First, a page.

Gala in London Plants a Million Trees in the Amazon
How the wealthy British Society has been participating in climate change awareness and the restoration of the Brazilian Forest
“If we act together, I believe it that it’s not too late” said renowned photographer Sebastiao Salgado in a private presentation in London, while speaking on his reforestation project taking place in a degraded area in the state of Minas Gerais through Instituto Terra, which he founded with his wife Leila Deluiz. In addition to presenting the amazing restoration work, the prestigious artist moved the audience by sharing photos, stories and lessons learned from the years he travelled and lived in the Amazon to photograph his latest work. This conversation, accompanied by a breakfast with fruits and açaí, was part of the Annabel's for the Amazon program, an initiative to celebrate the month of the rainforest and bring up the climate discussion to engage the participation of English high society in impact projects.
The Amazon is the largest rainforest in the world and its destruction threatens not only the extinction of its rich biodiversity, but of human existence. With record deforestation rates, it is essential that initiatives promote information and mobilization actions. This is one of the goals of The Caring Family Foundation (TCFF), an organization that is part of the same group as the Annabel's club, both led by the Brazilian Patrícia Caring. She shares: "As a Brazilian, I feel passionately that we must do everything we can to stop the destruction that is happening before our eyes. The damage being done to the rainforest is not just a problem for Brazilians, it is a devastating impact. I feel that if, through our program of activities at Annabel's, we can raise awareness and funding that will help protect and restore this precious natural resource, it will have been worth it. We know from the response of our members that they support these efforts, which is very encouraging to all of us at TCFF."
The Annabel’s for the Amazon program was not only created to directly contribute to the replanting of the rainforest, but also to emphasize the connection between the climate crisis and deforestation. It marks an ambitious commitment by The Caring Family Foundation to making positive change in the Amazon rainforest, as through annual fundraising efforts and Amazon Month activities, the foundation, together with SOS Amazônia, aim to plant one million trees by 2024, in addition to the one million trees planted in 2022 from their previous partnership with One Tree Planted.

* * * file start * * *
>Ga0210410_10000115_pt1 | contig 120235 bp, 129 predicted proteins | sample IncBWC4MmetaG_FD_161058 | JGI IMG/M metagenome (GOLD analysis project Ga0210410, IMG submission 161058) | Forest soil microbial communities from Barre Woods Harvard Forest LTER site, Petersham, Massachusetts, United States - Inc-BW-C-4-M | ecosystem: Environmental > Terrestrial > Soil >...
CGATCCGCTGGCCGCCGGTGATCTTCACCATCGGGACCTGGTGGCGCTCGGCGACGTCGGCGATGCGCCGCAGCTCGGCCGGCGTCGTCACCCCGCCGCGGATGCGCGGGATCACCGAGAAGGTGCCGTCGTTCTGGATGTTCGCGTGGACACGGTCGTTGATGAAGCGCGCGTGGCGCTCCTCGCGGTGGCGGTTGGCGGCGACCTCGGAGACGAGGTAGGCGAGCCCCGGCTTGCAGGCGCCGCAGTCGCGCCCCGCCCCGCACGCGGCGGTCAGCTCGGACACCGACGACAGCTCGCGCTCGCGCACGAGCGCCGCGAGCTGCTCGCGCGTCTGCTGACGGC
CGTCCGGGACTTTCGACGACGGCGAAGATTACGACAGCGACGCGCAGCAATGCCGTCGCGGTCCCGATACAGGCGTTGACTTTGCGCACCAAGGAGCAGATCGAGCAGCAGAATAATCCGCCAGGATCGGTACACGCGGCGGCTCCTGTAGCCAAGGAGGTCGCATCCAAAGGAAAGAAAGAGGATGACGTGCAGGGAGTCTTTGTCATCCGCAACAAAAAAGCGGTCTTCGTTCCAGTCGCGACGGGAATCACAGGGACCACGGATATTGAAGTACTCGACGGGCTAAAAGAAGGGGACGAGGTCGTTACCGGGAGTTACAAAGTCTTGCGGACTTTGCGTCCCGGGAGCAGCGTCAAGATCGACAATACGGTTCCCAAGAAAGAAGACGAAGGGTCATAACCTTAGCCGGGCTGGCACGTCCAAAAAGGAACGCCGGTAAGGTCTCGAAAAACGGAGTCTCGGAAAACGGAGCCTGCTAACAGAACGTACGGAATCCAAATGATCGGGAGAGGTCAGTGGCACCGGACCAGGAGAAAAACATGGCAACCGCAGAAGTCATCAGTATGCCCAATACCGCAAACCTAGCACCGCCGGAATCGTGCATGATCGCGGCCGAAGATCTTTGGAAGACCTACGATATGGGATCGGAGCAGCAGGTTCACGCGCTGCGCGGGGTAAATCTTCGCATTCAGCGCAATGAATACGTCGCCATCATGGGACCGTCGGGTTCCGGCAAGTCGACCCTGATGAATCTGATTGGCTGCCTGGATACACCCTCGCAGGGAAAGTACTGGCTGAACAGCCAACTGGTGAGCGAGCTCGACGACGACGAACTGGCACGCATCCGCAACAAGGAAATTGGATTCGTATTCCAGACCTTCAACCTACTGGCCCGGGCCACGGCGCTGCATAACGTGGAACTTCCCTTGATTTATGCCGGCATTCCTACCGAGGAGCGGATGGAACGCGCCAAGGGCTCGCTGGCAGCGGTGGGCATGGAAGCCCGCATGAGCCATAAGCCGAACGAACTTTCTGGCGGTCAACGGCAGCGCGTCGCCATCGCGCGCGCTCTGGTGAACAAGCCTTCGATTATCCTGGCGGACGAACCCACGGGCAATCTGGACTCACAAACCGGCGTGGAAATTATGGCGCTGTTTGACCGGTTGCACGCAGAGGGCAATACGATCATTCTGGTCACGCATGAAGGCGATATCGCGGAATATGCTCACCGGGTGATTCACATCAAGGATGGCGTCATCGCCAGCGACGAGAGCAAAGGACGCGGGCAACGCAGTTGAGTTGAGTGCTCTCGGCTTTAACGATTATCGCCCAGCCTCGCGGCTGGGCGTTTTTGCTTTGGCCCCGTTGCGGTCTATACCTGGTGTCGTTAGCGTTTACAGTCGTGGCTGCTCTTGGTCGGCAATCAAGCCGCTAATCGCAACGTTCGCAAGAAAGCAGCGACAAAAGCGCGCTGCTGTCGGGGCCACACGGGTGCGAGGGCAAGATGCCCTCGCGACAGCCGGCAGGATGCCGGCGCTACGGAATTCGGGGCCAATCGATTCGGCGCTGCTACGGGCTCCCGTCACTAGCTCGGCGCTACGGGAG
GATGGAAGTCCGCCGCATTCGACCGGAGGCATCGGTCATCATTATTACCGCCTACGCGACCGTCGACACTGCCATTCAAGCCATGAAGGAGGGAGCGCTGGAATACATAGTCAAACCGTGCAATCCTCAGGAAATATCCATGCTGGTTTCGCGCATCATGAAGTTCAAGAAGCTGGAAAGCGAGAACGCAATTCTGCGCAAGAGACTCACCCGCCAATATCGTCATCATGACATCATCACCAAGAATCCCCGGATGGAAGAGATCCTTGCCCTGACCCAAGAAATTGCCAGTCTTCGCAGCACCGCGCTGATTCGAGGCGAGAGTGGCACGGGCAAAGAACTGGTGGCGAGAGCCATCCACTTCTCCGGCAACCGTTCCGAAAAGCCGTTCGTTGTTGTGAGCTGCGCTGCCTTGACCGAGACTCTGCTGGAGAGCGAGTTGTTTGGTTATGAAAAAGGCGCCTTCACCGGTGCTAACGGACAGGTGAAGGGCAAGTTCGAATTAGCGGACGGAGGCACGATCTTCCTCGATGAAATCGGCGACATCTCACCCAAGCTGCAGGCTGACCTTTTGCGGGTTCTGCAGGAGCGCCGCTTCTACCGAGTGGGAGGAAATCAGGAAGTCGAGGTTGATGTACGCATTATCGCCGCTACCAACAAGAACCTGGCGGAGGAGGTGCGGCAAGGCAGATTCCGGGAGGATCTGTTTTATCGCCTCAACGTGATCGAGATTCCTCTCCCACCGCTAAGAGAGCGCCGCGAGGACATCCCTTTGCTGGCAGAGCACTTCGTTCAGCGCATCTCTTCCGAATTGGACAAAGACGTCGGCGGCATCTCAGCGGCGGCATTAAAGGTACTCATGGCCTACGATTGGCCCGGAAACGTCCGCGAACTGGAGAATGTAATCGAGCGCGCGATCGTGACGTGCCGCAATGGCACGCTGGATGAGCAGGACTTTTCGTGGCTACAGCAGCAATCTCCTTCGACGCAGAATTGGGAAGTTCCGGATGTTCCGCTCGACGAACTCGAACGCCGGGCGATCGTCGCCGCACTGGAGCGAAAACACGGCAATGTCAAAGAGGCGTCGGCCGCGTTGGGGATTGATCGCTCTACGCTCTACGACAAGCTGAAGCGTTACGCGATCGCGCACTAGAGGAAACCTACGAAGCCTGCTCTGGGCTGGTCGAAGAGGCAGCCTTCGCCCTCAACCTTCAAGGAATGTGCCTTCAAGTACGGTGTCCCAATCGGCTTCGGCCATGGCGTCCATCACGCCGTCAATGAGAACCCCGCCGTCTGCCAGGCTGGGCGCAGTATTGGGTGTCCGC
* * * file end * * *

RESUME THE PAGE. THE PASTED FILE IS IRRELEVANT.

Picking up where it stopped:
The destruction of the forest is also linked to the fashion industry, which is one of the most polluting on the planet. For this reason, one of the activities of the program was the panel on how fashion can contribute to a more sustainable future. A recent survey by Stand.Earth showed that more than 100 well-known footwear brands globally buy leather from illegally deforested areas of the Brazilian Amazon. Likewise, the origin of metals and gold can be quite nebulous, being linked to the mining of indigenous lands that should be protected by law. Therefore, consumer questioning about the origin and transparency of fashion products is essential to contribute to change. This was one of the most striking topics of the panel, generating discussion and public participation.
The importance of healthy soil for the good of society was highlighted in the speech of the British model and activist Arizona Muse, who has been carrying out biodynamic agriculture projects. Alexis Maule, representing the Reformation brand, brought up the importance of corporate responsibility and the conversation was brilliantly mediated by renowned writer and Vogue columnist Dana Thomas.